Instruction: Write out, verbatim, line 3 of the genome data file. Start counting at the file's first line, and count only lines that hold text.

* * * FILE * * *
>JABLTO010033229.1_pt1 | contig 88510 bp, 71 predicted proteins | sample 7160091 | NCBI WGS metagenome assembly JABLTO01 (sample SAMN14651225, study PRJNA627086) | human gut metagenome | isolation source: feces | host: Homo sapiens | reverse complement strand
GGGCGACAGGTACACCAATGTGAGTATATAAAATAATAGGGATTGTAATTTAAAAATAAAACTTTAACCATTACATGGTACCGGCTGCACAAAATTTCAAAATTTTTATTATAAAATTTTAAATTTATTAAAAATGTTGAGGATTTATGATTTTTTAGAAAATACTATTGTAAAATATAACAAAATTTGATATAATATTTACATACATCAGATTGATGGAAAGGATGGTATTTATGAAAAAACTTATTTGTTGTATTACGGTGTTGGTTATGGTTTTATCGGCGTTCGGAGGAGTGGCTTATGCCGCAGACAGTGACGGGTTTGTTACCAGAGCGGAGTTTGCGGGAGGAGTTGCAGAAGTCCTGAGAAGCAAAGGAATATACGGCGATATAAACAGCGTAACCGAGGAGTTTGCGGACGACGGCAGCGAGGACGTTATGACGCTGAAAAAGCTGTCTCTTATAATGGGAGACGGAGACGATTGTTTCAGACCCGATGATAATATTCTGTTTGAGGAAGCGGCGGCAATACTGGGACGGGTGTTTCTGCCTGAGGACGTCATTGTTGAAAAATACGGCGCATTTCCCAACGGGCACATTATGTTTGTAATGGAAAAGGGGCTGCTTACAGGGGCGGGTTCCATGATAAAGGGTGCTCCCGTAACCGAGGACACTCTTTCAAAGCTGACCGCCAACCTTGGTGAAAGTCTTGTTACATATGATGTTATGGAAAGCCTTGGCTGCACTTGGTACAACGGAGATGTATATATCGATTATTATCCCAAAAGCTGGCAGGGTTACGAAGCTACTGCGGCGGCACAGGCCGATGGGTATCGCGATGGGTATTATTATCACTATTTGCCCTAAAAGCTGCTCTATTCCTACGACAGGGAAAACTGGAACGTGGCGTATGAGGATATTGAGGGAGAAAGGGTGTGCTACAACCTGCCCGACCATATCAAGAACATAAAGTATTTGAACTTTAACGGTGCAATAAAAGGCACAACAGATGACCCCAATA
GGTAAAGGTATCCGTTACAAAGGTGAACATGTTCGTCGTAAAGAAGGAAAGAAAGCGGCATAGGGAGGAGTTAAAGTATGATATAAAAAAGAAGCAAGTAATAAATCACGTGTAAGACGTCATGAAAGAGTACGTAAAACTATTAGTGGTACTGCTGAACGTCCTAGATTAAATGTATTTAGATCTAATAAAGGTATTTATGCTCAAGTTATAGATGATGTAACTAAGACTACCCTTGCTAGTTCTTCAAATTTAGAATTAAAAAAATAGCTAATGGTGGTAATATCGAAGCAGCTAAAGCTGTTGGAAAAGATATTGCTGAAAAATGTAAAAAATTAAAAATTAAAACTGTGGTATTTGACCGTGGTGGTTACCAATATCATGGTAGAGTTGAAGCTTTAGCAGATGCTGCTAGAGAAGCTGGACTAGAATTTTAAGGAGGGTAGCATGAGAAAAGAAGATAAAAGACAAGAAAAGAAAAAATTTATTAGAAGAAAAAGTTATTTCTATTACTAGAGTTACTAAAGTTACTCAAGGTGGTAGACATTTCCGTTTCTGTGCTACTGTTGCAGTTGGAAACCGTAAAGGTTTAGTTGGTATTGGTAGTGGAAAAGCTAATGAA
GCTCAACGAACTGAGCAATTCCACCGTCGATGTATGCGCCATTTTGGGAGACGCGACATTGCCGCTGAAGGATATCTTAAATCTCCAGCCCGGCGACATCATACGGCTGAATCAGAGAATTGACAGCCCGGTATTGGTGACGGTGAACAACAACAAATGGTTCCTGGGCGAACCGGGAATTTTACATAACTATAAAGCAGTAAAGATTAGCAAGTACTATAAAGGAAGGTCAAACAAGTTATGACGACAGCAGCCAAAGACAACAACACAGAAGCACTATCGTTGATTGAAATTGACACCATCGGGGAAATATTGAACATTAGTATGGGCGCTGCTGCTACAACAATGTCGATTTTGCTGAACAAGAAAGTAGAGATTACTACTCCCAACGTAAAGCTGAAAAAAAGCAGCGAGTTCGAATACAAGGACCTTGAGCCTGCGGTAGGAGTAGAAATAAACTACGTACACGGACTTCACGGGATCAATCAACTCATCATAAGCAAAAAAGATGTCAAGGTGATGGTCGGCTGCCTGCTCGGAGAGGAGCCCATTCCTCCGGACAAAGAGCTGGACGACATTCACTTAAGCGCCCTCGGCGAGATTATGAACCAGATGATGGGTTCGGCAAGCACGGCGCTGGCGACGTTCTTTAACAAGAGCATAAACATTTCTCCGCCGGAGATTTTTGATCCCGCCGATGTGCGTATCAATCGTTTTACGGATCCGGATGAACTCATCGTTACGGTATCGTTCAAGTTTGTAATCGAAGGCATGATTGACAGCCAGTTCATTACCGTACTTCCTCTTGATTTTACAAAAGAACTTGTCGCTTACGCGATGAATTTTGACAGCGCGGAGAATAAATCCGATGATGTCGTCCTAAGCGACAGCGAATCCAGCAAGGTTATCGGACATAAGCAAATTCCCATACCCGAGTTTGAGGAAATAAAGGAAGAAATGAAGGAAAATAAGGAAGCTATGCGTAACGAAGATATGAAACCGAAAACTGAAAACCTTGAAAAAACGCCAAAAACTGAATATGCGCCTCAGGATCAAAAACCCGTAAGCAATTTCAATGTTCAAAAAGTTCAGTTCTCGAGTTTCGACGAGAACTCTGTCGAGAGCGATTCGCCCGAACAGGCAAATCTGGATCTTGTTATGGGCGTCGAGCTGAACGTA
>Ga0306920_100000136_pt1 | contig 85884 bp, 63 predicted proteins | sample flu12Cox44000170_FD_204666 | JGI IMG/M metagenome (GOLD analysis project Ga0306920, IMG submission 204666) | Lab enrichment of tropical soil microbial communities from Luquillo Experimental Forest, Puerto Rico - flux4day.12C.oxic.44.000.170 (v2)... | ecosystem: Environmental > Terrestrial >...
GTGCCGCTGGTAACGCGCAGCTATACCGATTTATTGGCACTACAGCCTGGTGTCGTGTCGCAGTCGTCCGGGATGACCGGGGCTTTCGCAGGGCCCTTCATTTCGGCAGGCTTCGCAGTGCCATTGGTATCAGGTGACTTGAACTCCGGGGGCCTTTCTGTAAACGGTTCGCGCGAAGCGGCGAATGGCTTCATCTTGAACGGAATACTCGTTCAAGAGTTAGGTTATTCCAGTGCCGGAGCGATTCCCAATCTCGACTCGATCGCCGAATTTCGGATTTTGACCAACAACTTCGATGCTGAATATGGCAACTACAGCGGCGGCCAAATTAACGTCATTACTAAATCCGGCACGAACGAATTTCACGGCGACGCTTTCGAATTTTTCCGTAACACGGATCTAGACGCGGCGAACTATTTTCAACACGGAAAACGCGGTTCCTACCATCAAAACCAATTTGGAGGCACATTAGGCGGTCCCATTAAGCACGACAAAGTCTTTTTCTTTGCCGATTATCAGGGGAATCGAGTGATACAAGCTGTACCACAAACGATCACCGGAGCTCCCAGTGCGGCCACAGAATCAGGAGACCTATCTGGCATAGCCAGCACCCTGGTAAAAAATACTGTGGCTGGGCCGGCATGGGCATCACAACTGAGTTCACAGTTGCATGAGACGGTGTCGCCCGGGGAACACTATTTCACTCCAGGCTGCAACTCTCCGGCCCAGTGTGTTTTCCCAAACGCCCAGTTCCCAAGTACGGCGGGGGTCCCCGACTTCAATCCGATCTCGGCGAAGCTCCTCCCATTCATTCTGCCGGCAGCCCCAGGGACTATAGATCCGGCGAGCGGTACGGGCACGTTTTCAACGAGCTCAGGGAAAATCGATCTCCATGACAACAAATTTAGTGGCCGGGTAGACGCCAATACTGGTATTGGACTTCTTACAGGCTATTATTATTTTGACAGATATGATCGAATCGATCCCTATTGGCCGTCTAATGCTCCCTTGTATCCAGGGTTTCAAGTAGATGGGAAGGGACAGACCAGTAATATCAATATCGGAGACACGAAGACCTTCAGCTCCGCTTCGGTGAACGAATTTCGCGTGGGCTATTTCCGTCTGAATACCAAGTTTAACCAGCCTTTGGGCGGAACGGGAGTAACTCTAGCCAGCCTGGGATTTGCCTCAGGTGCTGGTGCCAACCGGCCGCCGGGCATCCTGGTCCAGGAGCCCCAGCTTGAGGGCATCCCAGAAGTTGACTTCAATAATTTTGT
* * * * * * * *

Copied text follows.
GGTAAAGGTATCCGTTACAAAGGTGAACATGTTCGTCGTAAAGAAGGAAAGAAAGCGGCATAGGGAGGAGTTAAAGTATGATATAAAAAAGAAGCAAGTAATAAATCACGTGTAAGACGTCATGAAAGAGTACGTAAAACTATTAGTGGTACTGCTGAACGTCCTAGATTAAATGTATTTAGATCTAATAAAGGTATTTATGCTCAAGTTATAGATGATGTAACTAAGACTACCCTTGCTAGTTCTTCAAATTTAGAATTAAAAAAATAGCTAATGGTGGTAATATCGAAGCAGCTAAAGCTGTTGGAAAAGATATTGCTGAAAAATGTAAAAAATTAAAAATTAAAACTGTGGTATTTGACCGTGGTGGTTACCAATATCATGGTAGAGTTGAAGCTTTAGCAGATGCTGCTAGAGAAGCTGGACTAGAATTTTAAGGAGGGTAGCATGAGAAAAGAAGATAAAAGACAAGAAAAGAAAAAATTTATTAGAAGAAAAAGTTATTTCTATTACTAGAGTTACTAAAGTTACTCAAGGTGGTAGACATTTCCGTTTCTGTGCTACTGTTGCAGTTGGAAACCGTAAAGGTTTAGTTGGTATTGGTAGTGGAAAAGCTAATGAA